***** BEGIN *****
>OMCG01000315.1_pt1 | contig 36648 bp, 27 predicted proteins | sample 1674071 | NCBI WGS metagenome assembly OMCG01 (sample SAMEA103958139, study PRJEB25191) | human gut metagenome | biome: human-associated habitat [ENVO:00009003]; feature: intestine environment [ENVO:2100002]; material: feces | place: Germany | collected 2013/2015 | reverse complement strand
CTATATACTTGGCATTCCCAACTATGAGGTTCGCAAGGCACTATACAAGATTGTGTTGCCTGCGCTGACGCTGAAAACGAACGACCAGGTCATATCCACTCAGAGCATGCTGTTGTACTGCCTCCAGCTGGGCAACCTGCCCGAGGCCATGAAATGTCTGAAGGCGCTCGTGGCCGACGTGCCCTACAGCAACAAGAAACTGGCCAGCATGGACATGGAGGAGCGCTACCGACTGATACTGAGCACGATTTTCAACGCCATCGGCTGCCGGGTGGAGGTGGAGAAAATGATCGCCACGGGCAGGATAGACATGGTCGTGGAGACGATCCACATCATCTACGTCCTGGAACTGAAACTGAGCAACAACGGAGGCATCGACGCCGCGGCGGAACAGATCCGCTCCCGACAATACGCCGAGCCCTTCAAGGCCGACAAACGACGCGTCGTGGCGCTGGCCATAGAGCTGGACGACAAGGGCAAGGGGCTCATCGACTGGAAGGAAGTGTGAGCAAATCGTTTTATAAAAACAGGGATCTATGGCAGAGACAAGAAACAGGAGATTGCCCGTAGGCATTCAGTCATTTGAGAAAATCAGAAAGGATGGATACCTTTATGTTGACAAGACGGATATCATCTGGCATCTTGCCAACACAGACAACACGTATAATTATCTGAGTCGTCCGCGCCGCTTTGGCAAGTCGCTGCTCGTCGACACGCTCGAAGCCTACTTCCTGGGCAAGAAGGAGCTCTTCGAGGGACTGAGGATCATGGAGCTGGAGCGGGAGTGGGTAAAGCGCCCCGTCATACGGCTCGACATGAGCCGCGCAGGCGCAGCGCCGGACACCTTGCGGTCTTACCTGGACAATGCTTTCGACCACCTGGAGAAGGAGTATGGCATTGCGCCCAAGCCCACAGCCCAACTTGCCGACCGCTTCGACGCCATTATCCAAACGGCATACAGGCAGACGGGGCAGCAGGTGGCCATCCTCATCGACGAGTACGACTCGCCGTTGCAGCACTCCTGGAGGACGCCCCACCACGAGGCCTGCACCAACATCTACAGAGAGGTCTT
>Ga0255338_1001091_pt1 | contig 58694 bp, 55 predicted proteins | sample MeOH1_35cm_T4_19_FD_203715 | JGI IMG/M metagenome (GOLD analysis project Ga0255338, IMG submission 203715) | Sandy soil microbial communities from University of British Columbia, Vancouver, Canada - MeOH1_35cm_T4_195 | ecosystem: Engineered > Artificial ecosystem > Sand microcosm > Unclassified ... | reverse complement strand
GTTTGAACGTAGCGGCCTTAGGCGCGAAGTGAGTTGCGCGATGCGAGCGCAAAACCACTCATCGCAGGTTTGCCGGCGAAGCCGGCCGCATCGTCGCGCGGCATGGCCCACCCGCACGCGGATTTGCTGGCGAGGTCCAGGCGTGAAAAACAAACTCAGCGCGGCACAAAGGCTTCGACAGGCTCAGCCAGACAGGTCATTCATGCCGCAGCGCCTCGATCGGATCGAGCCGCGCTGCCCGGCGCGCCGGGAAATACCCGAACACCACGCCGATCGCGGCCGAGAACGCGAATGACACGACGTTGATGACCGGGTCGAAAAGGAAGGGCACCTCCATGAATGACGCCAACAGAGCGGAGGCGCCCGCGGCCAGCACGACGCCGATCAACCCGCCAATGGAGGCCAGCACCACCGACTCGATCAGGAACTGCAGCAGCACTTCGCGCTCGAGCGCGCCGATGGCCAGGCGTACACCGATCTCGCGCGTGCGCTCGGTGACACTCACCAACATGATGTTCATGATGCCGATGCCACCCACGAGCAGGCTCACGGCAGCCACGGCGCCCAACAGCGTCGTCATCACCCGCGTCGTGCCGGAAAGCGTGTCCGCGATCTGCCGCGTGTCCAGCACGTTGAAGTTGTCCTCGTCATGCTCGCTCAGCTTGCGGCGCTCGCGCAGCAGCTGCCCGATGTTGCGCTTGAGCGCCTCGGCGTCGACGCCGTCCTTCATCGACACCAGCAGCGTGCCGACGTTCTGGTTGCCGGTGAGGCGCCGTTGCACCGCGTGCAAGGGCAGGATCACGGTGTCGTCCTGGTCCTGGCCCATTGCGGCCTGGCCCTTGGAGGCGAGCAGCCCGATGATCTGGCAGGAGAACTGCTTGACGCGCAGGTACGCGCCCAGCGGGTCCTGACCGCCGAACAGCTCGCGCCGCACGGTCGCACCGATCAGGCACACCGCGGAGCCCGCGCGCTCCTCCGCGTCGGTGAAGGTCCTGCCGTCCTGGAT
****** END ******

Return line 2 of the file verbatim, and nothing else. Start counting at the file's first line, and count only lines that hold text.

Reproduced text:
CTATATACTTGGCATTCCCAACTATGAGGTTCGCAAGGCACTATACAAGATTGTGTTGCCTGCGCTGACGCTGAAAACGAACGACCAGGTCATATCCACTCAGAGCATGCTGTTGTACTGCCTCCAGCTGGGCAACCTGCCCGAGGCCATGAAATGTCTGAAGGCGCTCGTGGCCGACGTGCCCTACAGCAACAAGAAACTGGCCAGCATGGACATGGAGGAGCGCTACCGACTGATACTGAGCACGATTTTCAACGCCATCGGCTGCCGGGTGGAGGTGGAGAAAATGATCGCCACGGGCAGGATAGACATGGTCGTGGAGACGATCCACATCATCTACGTCCTGGAACTGAAACTGAGCAACAACGGAGGCATCGACGCCGCGGCGGAACAGATCCGCTCCCGACAATACGCCGAGCCCTTCAAGGCCGACAAACGACGCGTCGTGGCGCTGGCCATAGAGCTGGACGACAAGGGCAAGGGGCTCATCGACTGGAAGGAAGTGTGAGCAAATCGTTTTATAAAAACAGGGATCTATGGCAGAGACAAGAAACAGGAGATTGCCCGTAGGCATTCAGTCATTTGAGAAAATCAGAAAGGATGGATACCTTTATGTTGACAAGACGGATATCATCTGGCATCTTGCCAACACAGACAACACGTATAATTATCTGAGTCGTCCGCGCCGCTTTGGCAAGTCGCTGCTCGTCGACACGCTCGAAGCCTACTTCCTGGGCAAGAAGGAGCTCTTCGAGGGACTGAGGATCATGGAGCTGGAGCGGGAGTGGGTAAAGCGCCCCGTCATACGGCTCGACATGAGCCGCGCAGGCGCAGCGCCGGACACCTTGCGGTCTTACCTGGACAATGCTTTCGACCACCTGGAGAAGGAGTATGGCATTGCGCCCAAGCCCACAGCCCAACTTGCCGACCGCTTCGACGCCATTATCCAAACGGCATACAGGCAGACGGGGCAGCAGGTGGCCATCCTCATCGACGAGTACGACTCGCCGTTGCAGCACTCCTGGAGGACGCCCCACCACGAGGCCTGCACCAACATCTACAGAGAGGTCTT